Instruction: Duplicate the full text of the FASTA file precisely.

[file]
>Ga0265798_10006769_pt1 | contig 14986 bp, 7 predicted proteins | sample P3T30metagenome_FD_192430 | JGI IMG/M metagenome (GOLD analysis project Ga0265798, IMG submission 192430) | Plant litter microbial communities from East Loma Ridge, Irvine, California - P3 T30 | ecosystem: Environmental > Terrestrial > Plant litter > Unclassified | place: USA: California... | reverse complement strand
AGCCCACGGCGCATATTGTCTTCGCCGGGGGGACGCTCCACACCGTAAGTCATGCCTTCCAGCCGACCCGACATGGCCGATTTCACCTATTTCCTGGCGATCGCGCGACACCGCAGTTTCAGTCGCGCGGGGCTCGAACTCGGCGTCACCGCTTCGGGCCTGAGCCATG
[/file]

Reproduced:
>Ga0265798_10006769_pt1 | contig 14986 bp, 7 predicted proteins | sample P3T30metagenome_FD_192430 | JGI IMG/M metagenome (GOLD analysis project Ga0265798, IMG submission 192430) | Plant litter microbial communities from East Loma Ridge, Irvine, California - P3 T30 | ecosystem: Environmental > Terrestrial > Plant litter > Unclassified | place: USA: California... | reverse complement strand
AGCCCACGGCGCATATTGTCTTCGCCGGGGGGACGCTCCACACCGTAAGTCATGCCTTCCAGCCGACCCGACATGGCCGATTTCACCTATTTCCTGGCGATCGCGCGACACCGCAGTTTCAGTCGCGCGGGGCTCGAACTCGGCGTCACCGCTTCGGGCCTGAGCCATG